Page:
Author Topic: Best Functional Helmet  (Read 15721 times)

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Offline Badger

Best Functional Helmet
« Reply #15 on: June 06, 2006, 01:03:13 am »
Not if your playing hockey


FredHiltz

  • Guest
Best Functional Helmet
« Reply #16 on: June 06, 2006, 07:37:35 am »
SeaLawyer wrote:
bottom line -- can anyone explain to me scientifically why a hockey helmet will not protect you better than a biking helmet in a biking accident?? ... I found this site searching for proof that hockey helmets weren't superior.  I haven't found it yet.

I doubt you will, Vaughn. Who is going to underwrite a study to provide that answer for a product that almost no one would use?

Cyclesafe wrote:
Do you think I'll overheat wearing a hockey helmet?

I know you will. After a member died from hitting his head on a curbstone, our cycling club mandated helmets. This was the early 1960s when all we could get was hockey helmets. They were hot! We abandoned them gratefully for the MSR "lemon-heads" and then for the Bell Biker, the first with enough ventilation to actually be used 100%, even on long climbs.

And that, friends, is the crux of the matter. The strongest helmet in the world does no good when hooked over your handlebar. Those old helmets rode that way up a lot of mountain roads, I can now admit (the statute of politically correct limitations has expired).

Fred


Offline SeaLawyer

Best Functional Helmet
« Reply #17 on: June 07, 2006, 07:44:39 am »
Modern day hockey helmets are VERY different from what they were 40 years ago.  They do have ventilation.  It's a common misconception, but it get's very hot on the ice, or more accurately, the hockey player gets very hot including his head.  The latest helmets are designed to provide the best in both comfort and protection.  Given the design of vents on hockey helmets, it's plausible they might slightly increase drag due to airflow, but I doubt that's a significant concern for the adventure cyclist as opposed to the road racer.  


cyclesafe

  • Guest
Best Functional Helmet
« Reply #18 on: June 07, 2006, 10:36:31 am »
Then, very definitely its worthwhile to try a high grade hockey helmet while touring, especially when it is not too hot.  The materials of construction of a hockey helmet seem far more robust than that of a bicycle helmet and the tinted faceshields obviate the need for bicycle sunglasses.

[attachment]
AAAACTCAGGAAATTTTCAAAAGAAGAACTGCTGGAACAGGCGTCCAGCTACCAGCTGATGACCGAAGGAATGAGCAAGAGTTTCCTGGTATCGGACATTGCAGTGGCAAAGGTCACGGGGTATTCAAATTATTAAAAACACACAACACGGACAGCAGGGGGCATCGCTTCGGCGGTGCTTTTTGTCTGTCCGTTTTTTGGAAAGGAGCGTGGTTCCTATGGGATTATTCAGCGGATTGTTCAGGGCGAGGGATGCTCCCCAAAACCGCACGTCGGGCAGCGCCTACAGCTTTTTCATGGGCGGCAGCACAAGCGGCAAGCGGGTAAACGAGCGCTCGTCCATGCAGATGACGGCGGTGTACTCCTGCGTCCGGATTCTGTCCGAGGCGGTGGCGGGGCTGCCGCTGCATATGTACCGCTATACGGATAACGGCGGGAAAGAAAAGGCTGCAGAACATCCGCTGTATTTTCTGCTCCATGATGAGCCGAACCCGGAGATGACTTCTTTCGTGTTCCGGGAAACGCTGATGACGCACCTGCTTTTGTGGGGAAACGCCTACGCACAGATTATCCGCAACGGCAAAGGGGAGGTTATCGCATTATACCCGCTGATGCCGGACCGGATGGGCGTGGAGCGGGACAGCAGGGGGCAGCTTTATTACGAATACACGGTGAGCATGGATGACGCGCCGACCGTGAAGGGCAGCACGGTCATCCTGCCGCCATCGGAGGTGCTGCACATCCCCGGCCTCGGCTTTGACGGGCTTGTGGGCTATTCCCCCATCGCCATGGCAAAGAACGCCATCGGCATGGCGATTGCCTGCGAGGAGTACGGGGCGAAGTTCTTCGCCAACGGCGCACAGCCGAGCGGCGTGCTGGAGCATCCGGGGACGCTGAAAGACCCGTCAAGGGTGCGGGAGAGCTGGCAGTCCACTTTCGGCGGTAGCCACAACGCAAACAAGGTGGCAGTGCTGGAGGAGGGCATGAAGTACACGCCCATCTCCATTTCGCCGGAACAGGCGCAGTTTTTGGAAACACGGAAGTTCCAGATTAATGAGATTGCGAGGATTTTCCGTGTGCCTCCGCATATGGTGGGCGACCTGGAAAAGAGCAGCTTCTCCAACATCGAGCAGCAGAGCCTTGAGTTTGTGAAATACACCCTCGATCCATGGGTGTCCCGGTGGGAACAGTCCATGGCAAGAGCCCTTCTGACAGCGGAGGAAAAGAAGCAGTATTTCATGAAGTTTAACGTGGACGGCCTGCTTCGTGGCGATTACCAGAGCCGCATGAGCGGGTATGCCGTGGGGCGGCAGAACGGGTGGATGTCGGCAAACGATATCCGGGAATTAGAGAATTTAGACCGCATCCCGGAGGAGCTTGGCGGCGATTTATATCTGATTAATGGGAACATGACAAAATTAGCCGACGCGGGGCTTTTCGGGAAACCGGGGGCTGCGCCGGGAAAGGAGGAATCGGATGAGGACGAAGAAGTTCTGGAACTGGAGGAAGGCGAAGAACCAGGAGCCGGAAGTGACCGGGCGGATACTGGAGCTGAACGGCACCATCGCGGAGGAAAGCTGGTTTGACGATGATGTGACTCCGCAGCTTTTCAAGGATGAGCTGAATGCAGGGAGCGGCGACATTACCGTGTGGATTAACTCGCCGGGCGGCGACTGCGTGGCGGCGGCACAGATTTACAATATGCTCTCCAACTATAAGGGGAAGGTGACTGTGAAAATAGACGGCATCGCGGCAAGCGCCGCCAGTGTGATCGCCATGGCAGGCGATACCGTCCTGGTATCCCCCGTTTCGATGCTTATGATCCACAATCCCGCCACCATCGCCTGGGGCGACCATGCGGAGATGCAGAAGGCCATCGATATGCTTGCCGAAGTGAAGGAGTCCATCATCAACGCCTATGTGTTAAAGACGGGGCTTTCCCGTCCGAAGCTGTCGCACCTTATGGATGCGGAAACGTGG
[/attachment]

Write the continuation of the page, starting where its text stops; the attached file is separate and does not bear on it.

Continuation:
Yes, if I get whacked by a car, the helmet, regardless of type, may not save me.  But I see no reason to restrict my choice of head protection to those helmets that the (racing) bicycle industry choses to test to meet standards that they lobbbied the CPSC for in the first place.

As we are all aware, the needs of bicycle touring are not always best met by the alternatives offered by the far larger road and mountain bike segments of the bicycle industry.  Tourers are improvisors by nature.  Why shouldn't this tendency be extended to choice of helmets?


Offline wanderingwheel

Best Functional Helmet
« Reply #19 on: June 07, 2006, 05:09:07 pm »
Take a look at the regulations for bike helmets and hockey helmets and you will see that they are designed for very different purposes.  Hockey helmets are designed to prevent concussions from multiple moderate impacts.  In order to e certified, hockey helmets must pass multiple drop tests at 1 and 1.5 meters.  Bicycle helmets are designed to prevent severe injury in a single extreme impact.  The test for bicycle helmets is a single drop at 2 meters.  

The foam used in bicycle helmets, EPS, does not work well in low and moderate energy impacts because it is too stiff and requires more force before it starts to compress.  Hockey helmets have a softer foam, EPP, that reacts well to low and moderate energy impacts, but is not capable of absorbing as much total energy as the bicycle foam.  A company called W Helmets has been promoting a new line of bike helmets with foam that can pass the bike test, but still reacts to small impacts and can be used multiple times.

Sean


Offline DaveB

Best Functional Helmet
« Reply #20 on: June 08, 2006, 12:42:01 pm »